I also have another one on crocheting two blocks together (http://www.hookedonneedles.com/2008/08/how-to-join-block-using-single-crochet.html)that already have a crocheted border around them. I know this is not exactly what you are trying to do, but it may help to see how this is done and then you could do something similar on your piece.

I just remembered that I also did one on crocheting around a knitted piece (http://www.hookedonneedles.com/2008/11/how-to-crochet-border-around-knitted.html) which you may also find helpful.

MGM

blueygh2
04-21-2009, 12:46 AM
Exactly what I was looking for as well.

I made a scarf but it came out too short, so I'm making another part to it, it's knitted, and I wanted to crochet them together and crochet a border around.

I think I'll try the slipstitch method.

OffJumpsJack
04-21-2009, 12:22 PM
:oo: Okay, I remember making a post with links to several ways to crochet pieces together, yet my previous post on this thread is NOT what I am remembering.

The only explanation (that doesn't impeach my grasp on Internet-reality) is that I made the post on another thread.

Sad, really, because in it I found a good seamless (flat) crochet join that would be suitable for this thread.

Okay, I'll be back after I get my search results that I want. :nails: (So far the search is not agreeing with my memory).

Ah ha! I found the post (http://www.knittinghelp.com/forum/showpost.php?p=1214693&postcount=7) that I was remembering. Daphne's Tutorial and image was for a DC join of two motifs. Now, you don't need to use a DC stitch to use this join, you could use a single crochet or a slip stitch.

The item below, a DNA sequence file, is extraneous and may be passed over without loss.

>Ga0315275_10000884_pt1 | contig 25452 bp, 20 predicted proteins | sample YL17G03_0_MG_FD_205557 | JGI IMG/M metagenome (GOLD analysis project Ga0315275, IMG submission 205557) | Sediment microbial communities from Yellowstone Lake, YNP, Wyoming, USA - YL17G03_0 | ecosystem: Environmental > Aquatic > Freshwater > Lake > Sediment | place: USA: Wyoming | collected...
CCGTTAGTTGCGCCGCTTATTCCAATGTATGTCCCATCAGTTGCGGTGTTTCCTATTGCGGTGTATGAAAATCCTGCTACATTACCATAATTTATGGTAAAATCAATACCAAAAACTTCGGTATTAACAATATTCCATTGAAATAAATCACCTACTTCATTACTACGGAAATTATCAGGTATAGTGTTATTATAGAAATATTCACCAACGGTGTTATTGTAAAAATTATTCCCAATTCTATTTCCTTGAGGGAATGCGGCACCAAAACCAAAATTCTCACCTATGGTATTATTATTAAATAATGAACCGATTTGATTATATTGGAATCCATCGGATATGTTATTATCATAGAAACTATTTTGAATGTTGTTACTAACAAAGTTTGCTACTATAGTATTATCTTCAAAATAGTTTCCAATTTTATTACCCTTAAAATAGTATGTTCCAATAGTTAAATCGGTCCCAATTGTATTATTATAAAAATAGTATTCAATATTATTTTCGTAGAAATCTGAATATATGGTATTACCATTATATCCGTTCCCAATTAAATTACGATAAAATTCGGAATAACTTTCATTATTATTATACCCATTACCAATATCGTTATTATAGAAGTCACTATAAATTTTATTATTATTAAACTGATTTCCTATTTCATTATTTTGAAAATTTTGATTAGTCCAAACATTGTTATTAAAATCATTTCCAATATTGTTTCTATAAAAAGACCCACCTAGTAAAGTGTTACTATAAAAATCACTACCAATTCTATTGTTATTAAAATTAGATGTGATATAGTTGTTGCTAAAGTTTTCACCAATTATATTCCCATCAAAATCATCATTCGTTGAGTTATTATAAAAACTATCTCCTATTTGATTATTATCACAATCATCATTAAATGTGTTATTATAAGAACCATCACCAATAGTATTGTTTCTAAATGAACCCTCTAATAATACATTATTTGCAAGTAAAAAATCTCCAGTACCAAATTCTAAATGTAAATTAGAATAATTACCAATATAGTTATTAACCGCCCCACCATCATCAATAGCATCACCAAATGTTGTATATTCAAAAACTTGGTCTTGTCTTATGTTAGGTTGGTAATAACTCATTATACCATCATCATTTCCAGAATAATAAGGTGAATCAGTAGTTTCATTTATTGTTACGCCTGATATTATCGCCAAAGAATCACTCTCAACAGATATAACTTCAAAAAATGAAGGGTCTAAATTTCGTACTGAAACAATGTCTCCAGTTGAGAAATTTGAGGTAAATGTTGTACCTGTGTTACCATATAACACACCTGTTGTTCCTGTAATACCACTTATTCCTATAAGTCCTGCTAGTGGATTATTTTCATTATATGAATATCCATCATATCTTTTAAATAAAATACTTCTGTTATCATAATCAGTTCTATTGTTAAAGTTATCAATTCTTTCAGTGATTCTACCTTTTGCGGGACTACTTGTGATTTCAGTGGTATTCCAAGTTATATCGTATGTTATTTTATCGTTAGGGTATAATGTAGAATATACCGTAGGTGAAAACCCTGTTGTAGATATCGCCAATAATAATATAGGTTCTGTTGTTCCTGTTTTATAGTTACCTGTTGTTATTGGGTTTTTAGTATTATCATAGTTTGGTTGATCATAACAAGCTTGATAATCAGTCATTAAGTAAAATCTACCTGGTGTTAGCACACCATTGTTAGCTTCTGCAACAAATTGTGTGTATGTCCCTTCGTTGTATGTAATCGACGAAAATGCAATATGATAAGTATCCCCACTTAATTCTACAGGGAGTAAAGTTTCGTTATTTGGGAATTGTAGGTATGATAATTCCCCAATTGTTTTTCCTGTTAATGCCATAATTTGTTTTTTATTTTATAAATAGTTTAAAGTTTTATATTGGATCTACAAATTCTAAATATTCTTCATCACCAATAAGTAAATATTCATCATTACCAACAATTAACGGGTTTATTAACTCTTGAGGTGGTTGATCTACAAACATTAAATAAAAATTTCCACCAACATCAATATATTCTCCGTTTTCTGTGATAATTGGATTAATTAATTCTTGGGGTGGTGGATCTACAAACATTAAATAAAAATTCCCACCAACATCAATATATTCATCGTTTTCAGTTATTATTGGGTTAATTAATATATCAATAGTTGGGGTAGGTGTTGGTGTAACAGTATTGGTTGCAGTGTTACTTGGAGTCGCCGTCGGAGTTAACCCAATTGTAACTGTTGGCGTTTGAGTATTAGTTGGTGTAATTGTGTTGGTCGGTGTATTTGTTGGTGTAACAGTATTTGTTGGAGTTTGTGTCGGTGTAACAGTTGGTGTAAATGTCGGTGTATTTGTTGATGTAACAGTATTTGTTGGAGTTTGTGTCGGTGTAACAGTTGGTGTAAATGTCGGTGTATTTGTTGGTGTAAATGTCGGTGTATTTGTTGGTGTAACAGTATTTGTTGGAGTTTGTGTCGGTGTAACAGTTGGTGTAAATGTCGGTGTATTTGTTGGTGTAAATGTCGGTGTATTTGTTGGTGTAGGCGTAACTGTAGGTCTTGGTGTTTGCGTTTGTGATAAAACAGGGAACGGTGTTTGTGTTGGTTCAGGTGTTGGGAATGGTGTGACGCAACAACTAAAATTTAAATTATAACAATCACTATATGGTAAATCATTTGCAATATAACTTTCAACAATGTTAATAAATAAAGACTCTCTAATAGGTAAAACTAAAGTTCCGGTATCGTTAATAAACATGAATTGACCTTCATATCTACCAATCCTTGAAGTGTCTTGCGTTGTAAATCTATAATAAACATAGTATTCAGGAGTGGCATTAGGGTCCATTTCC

Here is the image from a url to the image on Daphne's Tutorial Page.
http://www.geocities.com/Heartland/Cottage/3606/dcjoin.gif (http://www.geocities.com/Heartland/Cottage/3606/dcjoin.gif)

Drat! :nails: I wanted to attach the image but this forum software says I do not have authority to manage attachments while editing a post. That means I'll have to make a new post then attach the image from the url above.

:wall:

OffJumpsJack
04-21-2009, 03:29 PM
Here is a way to join two pieces with a flat crochet stitch. With some creative visualization, you can use a different crochet stitch than the double crochet (DC) that is shown.

52496
DC Join from Daphne's Tutorial Page

Now what I was considering was a join using a Tunisian Stockinet stitch (http://www.hookedonneedles.com/2009/02/learn-to-crochet-tunisian-stockinette.html). I had just watched a video tutorial by MGM on that stitch before reading this thread, and it popped in my head that these three things can come together to join two knit pieces with a crochet stitch that looks like stockinet (though it would be thicker than a knit stockinet).

Keep in mind that this is just a visual theory of mine and I haven't taken yarn and hook in hand yet but it looks do-able in my mind. :think:

I'll have to try this and return with the results.

LynneKirsner
05-30-2009, 09:37 AM
i cant seem to understand how to use this site & i have knitted squares for a baby blanket that i want to crochet together. How can i get directions?

MGM
05-30-2009, 04:17 PM
i cant seem to understand how to use this site & i have knitted squares for a baby blanket that i want to crochet together. How can i get directions?

You can work a round of single crochet on each block and then crochet the blocks together using the method I show HERE (http://www.hookedonneedles.com/2008/08/how-to-join-block-using-single-crochet.html).

If you need to learn how to do single crochet, or lots of other crochet stitches too, you can look at my crochet listing (http://www.hookedonneedles.com/2008/07/time-to-get-organized-crochet.html) for lots of help.

Hope this helps,
MGM